Thought I'd talk a bit about using the temple.
Mentioned in my previous post that it is essential to use the temple on this warp. The reason is that the take up in the loom is such - especially on wider warps - that a soft spot will develop a few inches in from the selvedge. This soft spot will develop soggy ends that wind up in floats/skips. Not so noticable in something other than plain weave, but very obvious when weaving plain weave, which I am doing here. Also more noticable in yarns with poor recovery from stretch.
And so - the temple is in use.
It can also be important to use a temple if using a very delicate yarn. Any take up at all will cause selvedge ends to break if a temple isn't used.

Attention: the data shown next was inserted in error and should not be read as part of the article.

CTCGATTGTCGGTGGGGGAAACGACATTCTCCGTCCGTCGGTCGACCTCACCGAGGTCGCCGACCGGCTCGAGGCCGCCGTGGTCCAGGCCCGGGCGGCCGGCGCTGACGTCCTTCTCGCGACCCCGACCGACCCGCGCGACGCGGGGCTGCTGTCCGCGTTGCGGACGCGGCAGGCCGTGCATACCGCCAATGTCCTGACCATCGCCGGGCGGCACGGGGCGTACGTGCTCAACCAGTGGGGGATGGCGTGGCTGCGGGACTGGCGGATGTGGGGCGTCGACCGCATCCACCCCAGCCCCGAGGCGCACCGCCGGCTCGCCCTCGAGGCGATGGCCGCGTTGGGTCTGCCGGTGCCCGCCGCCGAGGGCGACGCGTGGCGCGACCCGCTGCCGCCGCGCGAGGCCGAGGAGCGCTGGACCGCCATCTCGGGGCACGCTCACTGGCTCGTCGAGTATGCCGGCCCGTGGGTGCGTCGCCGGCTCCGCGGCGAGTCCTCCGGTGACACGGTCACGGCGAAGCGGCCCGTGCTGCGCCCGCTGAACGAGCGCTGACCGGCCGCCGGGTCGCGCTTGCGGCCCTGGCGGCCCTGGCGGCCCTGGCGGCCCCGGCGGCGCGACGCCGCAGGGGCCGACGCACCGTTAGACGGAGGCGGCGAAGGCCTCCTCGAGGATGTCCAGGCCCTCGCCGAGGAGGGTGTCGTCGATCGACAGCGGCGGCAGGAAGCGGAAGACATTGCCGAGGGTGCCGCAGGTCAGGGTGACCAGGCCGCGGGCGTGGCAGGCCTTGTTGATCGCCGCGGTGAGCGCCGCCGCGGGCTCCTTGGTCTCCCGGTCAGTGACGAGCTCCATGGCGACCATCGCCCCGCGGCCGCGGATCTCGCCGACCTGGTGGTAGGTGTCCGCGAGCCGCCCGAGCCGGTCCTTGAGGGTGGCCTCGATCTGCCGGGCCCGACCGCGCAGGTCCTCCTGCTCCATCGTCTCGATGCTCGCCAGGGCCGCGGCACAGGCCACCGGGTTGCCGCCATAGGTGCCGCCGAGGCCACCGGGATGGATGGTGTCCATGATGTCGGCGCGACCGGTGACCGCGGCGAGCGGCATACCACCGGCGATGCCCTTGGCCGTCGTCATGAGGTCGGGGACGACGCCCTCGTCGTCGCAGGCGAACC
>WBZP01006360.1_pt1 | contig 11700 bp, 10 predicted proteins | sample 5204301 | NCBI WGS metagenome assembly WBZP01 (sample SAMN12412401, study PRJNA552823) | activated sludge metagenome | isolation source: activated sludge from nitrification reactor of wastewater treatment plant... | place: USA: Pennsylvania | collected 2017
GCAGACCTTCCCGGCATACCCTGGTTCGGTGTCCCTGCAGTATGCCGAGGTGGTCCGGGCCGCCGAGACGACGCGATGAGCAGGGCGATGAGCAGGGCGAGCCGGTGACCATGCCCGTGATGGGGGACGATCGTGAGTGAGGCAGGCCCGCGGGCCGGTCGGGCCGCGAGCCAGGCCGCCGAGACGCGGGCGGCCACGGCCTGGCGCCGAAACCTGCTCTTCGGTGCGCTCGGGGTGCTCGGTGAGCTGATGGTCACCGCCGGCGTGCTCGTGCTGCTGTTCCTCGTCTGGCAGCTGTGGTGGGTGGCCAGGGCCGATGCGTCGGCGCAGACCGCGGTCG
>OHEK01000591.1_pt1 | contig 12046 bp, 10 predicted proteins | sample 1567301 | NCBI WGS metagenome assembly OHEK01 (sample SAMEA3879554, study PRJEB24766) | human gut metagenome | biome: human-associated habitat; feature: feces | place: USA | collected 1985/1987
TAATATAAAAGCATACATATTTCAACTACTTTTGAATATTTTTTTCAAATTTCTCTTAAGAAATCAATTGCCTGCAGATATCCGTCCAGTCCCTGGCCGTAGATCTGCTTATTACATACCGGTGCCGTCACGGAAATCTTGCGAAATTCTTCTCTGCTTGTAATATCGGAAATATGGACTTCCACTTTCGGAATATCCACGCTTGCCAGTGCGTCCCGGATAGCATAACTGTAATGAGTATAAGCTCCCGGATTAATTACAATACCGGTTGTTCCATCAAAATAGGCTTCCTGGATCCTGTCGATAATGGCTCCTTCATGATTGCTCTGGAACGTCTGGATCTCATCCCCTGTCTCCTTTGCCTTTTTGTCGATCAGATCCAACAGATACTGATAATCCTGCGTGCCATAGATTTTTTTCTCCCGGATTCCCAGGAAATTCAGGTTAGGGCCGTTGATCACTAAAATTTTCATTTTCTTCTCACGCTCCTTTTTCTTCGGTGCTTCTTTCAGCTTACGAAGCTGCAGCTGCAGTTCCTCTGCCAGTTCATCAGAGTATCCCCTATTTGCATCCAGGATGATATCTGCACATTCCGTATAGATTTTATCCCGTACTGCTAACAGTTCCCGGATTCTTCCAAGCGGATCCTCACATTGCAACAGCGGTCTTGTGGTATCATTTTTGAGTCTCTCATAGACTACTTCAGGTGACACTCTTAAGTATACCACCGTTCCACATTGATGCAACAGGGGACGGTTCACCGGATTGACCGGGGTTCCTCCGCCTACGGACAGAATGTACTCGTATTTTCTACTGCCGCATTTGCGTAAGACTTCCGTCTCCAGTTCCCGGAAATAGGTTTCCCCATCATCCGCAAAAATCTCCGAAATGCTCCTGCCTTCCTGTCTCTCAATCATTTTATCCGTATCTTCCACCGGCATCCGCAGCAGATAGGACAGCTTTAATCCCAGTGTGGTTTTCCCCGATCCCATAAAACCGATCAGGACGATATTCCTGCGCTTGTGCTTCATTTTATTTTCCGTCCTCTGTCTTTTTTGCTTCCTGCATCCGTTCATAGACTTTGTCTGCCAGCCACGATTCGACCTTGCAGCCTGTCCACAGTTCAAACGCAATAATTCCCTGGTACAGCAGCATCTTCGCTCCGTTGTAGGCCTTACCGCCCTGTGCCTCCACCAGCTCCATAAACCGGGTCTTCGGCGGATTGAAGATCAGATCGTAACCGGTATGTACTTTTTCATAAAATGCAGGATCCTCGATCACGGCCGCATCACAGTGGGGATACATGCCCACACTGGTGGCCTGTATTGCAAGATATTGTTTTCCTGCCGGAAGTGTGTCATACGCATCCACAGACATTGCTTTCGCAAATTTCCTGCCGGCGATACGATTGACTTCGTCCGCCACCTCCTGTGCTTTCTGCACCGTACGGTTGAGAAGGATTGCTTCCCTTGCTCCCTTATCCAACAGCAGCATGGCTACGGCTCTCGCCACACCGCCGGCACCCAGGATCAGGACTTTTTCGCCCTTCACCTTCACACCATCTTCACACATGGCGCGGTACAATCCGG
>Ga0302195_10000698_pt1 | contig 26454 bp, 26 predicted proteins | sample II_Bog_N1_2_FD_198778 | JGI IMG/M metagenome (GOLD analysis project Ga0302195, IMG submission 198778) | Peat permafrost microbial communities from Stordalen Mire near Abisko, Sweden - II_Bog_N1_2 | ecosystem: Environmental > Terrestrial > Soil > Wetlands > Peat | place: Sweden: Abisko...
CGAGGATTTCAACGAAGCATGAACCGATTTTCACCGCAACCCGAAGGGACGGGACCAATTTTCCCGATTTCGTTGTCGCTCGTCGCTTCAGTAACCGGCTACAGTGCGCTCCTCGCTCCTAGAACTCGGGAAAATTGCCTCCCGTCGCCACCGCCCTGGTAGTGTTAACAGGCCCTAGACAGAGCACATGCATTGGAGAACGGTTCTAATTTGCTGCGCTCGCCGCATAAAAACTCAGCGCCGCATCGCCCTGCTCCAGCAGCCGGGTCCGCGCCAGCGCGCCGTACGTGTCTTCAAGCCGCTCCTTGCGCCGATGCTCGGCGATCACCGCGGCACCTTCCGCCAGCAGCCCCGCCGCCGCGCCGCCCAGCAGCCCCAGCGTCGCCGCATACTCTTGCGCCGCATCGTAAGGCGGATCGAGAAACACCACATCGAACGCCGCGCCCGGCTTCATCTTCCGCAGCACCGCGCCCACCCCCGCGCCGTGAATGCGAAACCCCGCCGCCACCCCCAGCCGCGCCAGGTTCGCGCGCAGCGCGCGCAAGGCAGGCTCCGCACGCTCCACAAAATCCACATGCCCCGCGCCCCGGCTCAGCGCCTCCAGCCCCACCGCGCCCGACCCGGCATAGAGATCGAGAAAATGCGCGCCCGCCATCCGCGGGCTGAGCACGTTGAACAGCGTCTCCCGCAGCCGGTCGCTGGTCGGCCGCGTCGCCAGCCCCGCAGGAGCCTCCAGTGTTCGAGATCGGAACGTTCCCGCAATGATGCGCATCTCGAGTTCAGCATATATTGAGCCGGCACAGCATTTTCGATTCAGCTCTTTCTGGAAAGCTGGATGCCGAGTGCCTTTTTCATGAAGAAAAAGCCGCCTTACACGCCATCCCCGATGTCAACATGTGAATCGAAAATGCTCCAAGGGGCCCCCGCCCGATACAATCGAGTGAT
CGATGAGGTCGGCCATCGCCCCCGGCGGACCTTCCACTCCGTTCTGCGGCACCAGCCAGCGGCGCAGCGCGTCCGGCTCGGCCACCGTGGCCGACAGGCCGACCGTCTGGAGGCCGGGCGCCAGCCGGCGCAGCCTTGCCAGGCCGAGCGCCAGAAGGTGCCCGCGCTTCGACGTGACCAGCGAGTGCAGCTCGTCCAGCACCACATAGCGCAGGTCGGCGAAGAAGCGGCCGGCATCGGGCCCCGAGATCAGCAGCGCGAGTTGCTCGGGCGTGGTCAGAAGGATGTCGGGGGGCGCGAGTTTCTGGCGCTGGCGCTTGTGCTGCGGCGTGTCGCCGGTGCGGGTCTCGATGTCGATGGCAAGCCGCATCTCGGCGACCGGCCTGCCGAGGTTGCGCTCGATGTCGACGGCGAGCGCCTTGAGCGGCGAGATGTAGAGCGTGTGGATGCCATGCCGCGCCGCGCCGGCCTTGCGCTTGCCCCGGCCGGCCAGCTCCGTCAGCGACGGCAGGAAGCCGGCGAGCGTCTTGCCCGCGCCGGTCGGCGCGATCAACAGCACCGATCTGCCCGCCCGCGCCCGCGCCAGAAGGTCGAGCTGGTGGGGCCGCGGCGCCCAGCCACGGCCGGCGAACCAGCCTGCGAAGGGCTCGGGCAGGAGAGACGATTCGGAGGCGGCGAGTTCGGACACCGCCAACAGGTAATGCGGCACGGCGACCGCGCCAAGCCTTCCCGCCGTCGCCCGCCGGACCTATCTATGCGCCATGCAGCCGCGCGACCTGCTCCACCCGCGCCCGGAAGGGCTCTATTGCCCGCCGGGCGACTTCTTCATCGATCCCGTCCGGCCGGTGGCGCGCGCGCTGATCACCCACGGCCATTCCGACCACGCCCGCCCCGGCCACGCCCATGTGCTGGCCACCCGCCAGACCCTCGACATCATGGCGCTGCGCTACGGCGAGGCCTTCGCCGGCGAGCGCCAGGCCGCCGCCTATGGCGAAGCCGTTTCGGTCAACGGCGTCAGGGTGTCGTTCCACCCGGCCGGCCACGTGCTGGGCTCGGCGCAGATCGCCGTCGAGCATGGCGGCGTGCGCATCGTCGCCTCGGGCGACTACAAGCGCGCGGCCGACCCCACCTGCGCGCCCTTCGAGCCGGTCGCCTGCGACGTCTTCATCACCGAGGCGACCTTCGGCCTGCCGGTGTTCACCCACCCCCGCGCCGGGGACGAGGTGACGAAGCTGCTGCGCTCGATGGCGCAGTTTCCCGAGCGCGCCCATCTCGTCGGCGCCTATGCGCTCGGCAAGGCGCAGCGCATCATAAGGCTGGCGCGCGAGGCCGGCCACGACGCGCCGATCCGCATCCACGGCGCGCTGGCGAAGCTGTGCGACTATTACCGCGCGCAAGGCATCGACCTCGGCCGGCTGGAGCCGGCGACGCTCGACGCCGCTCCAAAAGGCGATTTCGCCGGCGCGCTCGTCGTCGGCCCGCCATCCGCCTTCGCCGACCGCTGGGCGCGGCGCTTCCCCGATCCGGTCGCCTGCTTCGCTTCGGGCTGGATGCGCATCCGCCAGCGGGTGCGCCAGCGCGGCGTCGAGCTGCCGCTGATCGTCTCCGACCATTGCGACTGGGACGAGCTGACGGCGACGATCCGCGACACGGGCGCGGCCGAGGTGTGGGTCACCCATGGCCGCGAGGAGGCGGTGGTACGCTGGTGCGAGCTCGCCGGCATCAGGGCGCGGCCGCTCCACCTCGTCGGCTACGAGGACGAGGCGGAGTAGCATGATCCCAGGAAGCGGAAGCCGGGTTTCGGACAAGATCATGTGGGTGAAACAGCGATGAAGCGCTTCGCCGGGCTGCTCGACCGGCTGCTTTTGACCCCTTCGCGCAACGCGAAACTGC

And lastly, if you want a dense fabric, a temple is also necessary in order to keep the ends spaced far enough to beat the weft picks in to the higher density.
The temple should be sized so that the teeth hold the outside 3-4 ends to their path through the reed. You don't want to size the temple wider than the width in the reed.
I've set the temple so that it hinges with the release bracket at my left hand. I slide the bracket off so that the temple will fold, pick up the right hand side and dig it into the selvedge, then set the left hand side, sliding the bracket back.
While it only takes a moment, it does take that moment. And that's why I'm going to be looking very seriously at the Fireside roller temples and hoping that Doug will be able to fit them to the loom.